This is done through preparation prior to the session. You need to be seated in a place where you feel comfortable and safe. Scrying is best conducted in a chair that is reasonably padded. Your lower back should be supported and there should not be any areas of uncomfortable pressure or pain. Your feet need to be in contact with the floor. This will prevent muscle tension and leg cramps. When you are sketching your perceptions, the paper, your hand, and your forearm need to be supported by a firm surface. This is best achieved by sitting at a desk or table.

If you are working outdoors when recording your scrying perceptions, you should use a clipboard. However, you need to ensure that you do not become tense or feel the need to shift around. While outside, you must keep warm, and be protected from biting insects. During summer when working in the daytime, avoid the hot sun. These preparations are done before the scrying session begins. Once you start the session, your attention will be entirely on the scrying process.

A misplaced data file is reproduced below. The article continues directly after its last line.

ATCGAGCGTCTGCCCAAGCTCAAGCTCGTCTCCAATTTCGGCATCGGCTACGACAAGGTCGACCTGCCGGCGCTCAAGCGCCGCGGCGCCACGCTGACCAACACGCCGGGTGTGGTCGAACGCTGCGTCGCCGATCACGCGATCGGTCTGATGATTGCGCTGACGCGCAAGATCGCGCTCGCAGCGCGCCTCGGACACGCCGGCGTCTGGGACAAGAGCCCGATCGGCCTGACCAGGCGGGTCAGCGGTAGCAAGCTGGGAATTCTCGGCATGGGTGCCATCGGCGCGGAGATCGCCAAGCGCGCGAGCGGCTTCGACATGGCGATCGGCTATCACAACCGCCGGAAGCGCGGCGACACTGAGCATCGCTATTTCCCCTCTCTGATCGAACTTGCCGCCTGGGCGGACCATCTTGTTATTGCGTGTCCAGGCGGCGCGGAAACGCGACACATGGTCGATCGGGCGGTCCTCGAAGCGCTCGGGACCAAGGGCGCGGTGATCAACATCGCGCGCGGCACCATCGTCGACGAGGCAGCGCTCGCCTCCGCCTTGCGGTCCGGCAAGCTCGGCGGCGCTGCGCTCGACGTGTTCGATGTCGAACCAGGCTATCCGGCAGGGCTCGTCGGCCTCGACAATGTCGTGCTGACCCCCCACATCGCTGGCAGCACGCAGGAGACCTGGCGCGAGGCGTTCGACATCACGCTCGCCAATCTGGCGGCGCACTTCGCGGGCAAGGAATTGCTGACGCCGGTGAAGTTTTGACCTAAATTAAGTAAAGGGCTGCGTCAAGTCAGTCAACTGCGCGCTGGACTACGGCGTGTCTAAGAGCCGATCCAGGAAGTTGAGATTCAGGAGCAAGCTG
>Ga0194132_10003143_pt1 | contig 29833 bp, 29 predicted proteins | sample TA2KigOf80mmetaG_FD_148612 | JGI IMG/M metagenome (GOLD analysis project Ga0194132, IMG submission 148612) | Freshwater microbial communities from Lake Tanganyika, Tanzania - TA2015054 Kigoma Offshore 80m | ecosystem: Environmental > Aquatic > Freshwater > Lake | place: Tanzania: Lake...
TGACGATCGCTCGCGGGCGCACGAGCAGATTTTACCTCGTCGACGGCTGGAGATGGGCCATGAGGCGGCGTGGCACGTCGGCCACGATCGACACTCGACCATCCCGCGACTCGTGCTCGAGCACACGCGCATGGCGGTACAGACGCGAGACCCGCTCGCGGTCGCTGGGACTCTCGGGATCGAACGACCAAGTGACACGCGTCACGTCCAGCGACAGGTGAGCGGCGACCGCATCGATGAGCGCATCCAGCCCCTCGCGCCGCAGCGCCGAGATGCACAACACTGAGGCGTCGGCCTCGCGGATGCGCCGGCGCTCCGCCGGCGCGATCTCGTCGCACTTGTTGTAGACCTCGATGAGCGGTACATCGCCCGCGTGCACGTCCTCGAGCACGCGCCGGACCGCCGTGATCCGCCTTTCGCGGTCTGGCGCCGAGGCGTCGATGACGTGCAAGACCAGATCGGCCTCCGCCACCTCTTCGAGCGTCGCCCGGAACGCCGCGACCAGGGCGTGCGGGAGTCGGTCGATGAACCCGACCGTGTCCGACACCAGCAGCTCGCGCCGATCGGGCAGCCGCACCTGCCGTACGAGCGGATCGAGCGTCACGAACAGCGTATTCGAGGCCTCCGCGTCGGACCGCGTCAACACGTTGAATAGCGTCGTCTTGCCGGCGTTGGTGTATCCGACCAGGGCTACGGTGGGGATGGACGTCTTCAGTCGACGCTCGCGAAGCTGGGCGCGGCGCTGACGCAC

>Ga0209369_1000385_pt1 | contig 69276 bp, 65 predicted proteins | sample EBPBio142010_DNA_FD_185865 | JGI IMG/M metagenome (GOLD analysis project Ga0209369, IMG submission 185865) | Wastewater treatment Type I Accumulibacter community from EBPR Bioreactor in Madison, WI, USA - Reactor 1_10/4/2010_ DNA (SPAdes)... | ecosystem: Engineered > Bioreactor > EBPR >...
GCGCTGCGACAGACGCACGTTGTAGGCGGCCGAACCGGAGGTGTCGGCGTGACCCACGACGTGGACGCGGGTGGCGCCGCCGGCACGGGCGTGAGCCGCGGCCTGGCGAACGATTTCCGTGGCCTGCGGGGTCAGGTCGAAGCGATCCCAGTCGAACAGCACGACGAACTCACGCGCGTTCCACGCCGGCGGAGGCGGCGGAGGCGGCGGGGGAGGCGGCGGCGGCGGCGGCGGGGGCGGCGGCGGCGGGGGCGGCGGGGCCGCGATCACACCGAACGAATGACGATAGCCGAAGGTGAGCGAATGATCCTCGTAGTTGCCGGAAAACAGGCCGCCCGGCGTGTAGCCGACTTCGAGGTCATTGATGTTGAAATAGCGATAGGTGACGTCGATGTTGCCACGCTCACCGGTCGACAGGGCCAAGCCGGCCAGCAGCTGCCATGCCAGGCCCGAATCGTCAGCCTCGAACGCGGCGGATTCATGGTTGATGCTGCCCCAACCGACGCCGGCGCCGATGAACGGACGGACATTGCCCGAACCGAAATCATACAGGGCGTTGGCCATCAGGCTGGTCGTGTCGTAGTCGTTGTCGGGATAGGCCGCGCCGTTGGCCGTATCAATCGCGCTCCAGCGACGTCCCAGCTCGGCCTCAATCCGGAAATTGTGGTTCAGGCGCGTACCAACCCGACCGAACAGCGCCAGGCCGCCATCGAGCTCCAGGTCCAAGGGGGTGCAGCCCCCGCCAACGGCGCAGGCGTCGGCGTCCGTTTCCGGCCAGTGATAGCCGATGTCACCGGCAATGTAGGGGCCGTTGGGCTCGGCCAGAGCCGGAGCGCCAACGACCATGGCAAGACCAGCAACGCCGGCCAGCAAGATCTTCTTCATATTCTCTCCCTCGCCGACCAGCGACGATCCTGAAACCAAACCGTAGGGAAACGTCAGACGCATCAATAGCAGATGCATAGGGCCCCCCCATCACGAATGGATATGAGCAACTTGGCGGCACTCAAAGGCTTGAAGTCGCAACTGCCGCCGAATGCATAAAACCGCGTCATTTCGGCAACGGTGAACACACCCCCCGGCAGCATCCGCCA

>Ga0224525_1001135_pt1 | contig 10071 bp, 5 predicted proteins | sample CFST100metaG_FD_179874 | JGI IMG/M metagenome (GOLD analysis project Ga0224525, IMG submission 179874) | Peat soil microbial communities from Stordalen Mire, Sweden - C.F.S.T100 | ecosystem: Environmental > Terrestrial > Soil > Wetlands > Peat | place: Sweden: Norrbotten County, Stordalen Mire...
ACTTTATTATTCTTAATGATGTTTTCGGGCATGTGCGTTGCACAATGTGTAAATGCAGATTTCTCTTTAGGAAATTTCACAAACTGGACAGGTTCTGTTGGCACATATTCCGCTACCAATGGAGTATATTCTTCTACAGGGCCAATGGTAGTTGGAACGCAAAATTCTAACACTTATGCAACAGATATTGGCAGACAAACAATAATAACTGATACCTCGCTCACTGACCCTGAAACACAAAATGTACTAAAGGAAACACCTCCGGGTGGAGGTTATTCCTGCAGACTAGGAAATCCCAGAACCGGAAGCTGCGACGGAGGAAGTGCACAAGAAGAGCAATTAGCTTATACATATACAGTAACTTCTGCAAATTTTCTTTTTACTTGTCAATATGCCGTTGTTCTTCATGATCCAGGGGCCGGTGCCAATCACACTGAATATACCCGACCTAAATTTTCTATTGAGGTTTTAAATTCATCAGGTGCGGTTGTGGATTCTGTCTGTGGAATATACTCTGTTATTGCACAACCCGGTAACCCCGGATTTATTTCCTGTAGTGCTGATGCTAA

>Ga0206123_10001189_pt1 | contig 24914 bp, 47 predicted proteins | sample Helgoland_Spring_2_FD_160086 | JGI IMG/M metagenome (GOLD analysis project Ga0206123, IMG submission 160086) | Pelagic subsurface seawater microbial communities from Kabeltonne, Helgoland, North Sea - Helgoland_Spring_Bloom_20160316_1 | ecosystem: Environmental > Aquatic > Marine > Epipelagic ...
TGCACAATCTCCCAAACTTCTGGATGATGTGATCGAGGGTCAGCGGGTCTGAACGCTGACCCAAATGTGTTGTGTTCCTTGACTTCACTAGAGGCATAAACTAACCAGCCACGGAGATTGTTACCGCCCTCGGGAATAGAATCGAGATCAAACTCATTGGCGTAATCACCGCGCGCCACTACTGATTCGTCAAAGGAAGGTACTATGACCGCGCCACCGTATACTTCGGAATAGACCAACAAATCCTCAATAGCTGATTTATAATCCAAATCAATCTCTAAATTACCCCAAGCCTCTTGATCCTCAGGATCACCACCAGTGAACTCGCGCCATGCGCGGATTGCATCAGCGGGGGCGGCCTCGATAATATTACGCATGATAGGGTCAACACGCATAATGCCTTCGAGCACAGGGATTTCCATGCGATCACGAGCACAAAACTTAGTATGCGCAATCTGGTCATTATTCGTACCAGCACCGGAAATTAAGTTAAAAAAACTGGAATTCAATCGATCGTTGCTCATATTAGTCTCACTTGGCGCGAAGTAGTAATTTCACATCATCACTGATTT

About Jenny Tyson

Jenny Tyson is an illustrator and writer, and she practices and studies intuitive skills. She is the author of Spiritual Alchemy, The Art of Scrying & Dowsing, and The Art of Channeling. Jenny enjoys working in ...